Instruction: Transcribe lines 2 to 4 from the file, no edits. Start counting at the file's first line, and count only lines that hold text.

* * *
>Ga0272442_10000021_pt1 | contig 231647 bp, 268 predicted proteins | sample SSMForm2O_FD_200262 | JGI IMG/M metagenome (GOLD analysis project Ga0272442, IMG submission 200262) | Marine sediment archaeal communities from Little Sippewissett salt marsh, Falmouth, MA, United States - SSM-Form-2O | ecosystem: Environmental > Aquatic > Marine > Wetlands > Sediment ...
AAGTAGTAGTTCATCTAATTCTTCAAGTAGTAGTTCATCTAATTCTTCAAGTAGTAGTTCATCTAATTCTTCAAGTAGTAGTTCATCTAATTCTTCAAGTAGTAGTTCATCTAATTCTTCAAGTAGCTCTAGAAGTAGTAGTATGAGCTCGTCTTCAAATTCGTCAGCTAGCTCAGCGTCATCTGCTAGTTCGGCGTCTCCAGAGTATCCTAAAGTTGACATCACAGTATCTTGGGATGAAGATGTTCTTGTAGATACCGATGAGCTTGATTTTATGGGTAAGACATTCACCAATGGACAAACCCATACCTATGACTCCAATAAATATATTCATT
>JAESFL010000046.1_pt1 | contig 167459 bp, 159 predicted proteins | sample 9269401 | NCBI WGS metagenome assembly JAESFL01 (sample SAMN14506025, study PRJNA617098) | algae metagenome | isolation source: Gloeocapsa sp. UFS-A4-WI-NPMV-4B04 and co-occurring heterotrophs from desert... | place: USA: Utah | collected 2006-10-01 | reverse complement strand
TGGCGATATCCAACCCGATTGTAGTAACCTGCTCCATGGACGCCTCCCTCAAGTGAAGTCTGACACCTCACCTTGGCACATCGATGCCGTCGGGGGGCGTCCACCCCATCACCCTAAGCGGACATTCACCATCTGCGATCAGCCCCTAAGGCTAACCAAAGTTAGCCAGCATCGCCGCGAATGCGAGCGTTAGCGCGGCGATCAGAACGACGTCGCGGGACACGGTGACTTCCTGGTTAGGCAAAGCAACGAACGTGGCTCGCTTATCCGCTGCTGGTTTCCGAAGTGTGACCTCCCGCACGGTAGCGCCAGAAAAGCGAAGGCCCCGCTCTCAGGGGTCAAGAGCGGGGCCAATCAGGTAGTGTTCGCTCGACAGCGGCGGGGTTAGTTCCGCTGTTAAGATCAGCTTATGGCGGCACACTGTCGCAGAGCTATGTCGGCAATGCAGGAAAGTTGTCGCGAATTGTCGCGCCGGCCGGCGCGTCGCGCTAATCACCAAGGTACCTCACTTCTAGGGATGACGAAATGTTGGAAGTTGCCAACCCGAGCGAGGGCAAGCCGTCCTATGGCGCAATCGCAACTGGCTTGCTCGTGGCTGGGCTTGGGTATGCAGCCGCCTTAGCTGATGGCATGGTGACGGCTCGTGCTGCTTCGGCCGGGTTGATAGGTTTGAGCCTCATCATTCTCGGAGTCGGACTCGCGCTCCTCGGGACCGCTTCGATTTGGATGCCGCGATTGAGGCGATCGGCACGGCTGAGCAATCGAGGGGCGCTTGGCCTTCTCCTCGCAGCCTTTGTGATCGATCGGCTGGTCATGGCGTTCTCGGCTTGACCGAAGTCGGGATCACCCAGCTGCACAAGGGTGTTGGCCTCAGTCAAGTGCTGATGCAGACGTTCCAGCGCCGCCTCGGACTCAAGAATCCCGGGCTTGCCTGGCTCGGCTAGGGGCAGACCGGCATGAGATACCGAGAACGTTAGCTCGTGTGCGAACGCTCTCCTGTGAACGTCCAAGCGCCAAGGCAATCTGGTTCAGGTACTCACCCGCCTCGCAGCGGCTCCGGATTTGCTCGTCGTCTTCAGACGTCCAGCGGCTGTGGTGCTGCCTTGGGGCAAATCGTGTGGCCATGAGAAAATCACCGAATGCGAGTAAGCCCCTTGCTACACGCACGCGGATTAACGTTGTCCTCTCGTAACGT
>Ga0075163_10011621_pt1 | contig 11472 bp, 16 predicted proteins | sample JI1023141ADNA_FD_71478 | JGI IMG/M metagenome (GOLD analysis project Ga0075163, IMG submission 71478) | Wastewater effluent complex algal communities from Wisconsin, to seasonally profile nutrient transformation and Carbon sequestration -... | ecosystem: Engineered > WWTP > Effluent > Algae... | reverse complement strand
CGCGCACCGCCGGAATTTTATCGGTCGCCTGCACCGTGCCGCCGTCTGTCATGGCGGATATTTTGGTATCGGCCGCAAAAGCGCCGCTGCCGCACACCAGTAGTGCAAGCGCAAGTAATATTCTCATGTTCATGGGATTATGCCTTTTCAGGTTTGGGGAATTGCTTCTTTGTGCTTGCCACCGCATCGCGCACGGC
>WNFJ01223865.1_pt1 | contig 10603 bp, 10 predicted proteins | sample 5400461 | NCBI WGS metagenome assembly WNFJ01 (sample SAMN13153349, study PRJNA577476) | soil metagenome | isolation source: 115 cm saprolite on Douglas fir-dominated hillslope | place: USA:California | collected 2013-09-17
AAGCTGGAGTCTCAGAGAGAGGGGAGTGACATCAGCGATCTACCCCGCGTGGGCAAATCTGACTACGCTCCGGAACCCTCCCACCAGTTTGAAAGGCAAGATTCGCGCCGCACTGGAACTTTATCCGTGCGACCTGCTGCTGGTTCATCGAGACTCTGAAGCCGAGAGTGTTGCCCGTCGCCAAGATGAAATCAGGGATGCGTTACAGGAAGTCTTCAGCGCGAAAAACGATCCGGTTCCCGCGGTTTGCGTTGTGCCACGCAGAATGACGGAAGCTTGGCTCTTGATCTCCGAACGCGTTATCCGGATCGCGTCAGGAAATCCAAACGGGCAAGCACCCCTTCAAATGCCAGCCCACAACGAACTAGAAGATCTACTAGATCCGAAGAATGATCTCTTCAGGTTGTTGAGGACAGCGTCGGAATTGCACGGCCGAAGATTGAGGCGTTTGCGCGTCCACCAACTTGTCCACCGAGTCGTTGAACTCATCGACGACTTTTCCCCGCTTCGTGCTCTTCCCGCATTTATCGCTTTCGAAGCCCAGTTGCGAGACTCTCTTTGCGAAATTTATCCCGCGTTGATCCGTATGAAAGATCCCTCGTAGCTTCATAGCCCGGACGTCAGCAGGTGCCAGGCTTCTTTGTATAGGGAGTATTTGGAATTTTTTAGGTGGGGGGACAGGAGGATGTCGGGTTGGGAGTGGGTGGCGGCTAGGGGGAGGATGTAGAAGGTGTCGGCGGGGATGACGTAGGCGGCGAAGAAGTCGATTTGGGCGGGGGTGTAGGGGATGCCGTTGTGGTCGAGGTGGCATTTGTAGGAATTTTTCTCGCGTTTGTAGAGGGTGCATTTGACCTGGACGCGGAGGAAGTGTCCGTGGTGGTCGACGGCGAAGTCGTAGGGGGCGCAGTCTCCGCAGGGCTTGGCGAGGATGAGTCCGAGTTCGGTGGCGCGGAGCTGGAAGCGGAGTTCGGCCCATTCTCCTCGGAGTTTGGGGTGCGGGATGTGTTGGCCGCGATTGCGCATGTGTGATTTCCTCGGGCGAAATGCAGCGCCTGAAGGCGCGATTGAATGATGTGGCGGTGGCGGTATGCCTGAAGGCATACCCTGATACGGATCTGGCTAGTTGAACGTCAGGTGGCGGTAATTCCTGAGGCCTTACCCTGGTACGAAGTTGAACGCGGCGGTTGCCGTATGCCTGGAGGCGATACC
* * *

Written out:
AAGTAGTAGTTCATCTAATTCTTCAAGTAGTAGTTCATCTAATTCTTCAAGTAGTAGTTCATCTAATTCTTCAAGTAGTAGTTCATCTAATTCTTCAAGTAGTAGTTCATCTAATTCTTCAAGTAGCTCTAGAAGTAGTAGTATGAGCTCGTCTTCAAATTCGTCAGCTAGCTCAGCGTCATCTGCTAGTTCGGCGTCTCCAGAGTATCCTAAAGTTGACATCACAGTATCTTGGGATGAAGATGTTCTTGTAGATACCGATGAGCTTGATTTTATGGGTAAGACATTCACCAATGGACAAACCCATACCTATGACTCCAATAAATATATTCATT
>JAESFL010000046.1_pt1 | contig 167459 bp, 159 predicted proteins | sample 9269401 | NCBI WGS metagenome assembly JAESFL01 (sample SAMN14506025, study PRJNA617098) | algae metagenome | isolation source: Gloeocapsa sp. UFS-A4-WI-NPMV-4B04 and co-occurring heterotrophs from desert... | place: USA: Utah | collected 2006-10-01 | reverse complement strand
TGGCGATATCCAACCCGATTGTAGTAACCTGCTCCATGGACGCCTCCCTCAAGTGAAGTCTGACACCTCACCTTGGCACATCGATGCCGTCGGGGGGCGTCCACCCCATCACCCTAAGCGGACATTCACCATCTGCGATCAGCCCCTAAGGCTAACCAAAGTTAGCCAGCATCGCCGCGAATGCGAGCGTTAGCGCGGCGATCAGAACGACGTCGCGGGACACGGTGACTTCCTGGTTAGGCAAAGCAACGAACGTGGCTCGCTTATCCGCTGCTGGTTTCCGAAGTGTGACCTCCCGCACGGTAGCGCCAGAAAAGCGAAGGCCCCGCTCTCAGGGGTCAAGAGCGGGGCCAATCAGGTAGTGTTCGCTCGACAGCGGCGGGGTTAGTTCCGCTGTTAAGATCAGCTTATGGCGGCACACTGTCGCAGAGCTATGTCGGCAATGCAGGAAAGTTGTCGCGAATTGTCGCGCCGGCCGGCGCGTCGCGCTAATCACCAAGGTACCTCACTTCTAGGGATGACGAAATGTTGGAAGTTGCCAACCCGAGCGAGGGCAAGCCGTCCTATGGCGCAATCGCAACTGGCTTGCTCGTGGCTGGGCTTGGGTATGCAGCCGCCTTAGCTGATGGCATGGTGACGGCTCGTGCTGCTTCGGCCGGGTTGATAGGTTTGAGCCTCATCATTCTCGGAGTCGGACTCGCGCTCCTCGGGACCGCTTCGATTTGGATGCCGCGATTGAGGCGATCGGCACGGCTGAGCAATCGAGGGGCGCTTGGCCTTCTCCTCGCAGCCTTTGTGATCGATCGGCTGGTCATGGCGTTCTCGGCTTGACCGAAGTCGGGATCACCCAGCTGCACAAGGGTGTTGGCCTCAGTCAAGTGCTGATGCAGACGTTCCAGCGCCGCCTCGGACTCAAGAATCCCGGGCTTGCCTGGCTCGGCTAGGGGCAGACCGGCATGAGATACCGAGAACGTTAGCTCGTGTGCGAACGCTCTCCTGTGAACGTCCAAGCGCCAAGGCAATCTGGTTCAGGTACTCACCCGCCTCGCAGCGGCTCCGGATTTGCTCGTCGTCTTCAGACGTCCAGCGGCTGTGGTGCTGCCTTGGGGCAAATCGTGTGGCCATGAGAAAATCACCGAATGCGAGTAAGCCCCTTGCTACACGCACGCGGATTAACGTTGTCCTCTCGTAACGT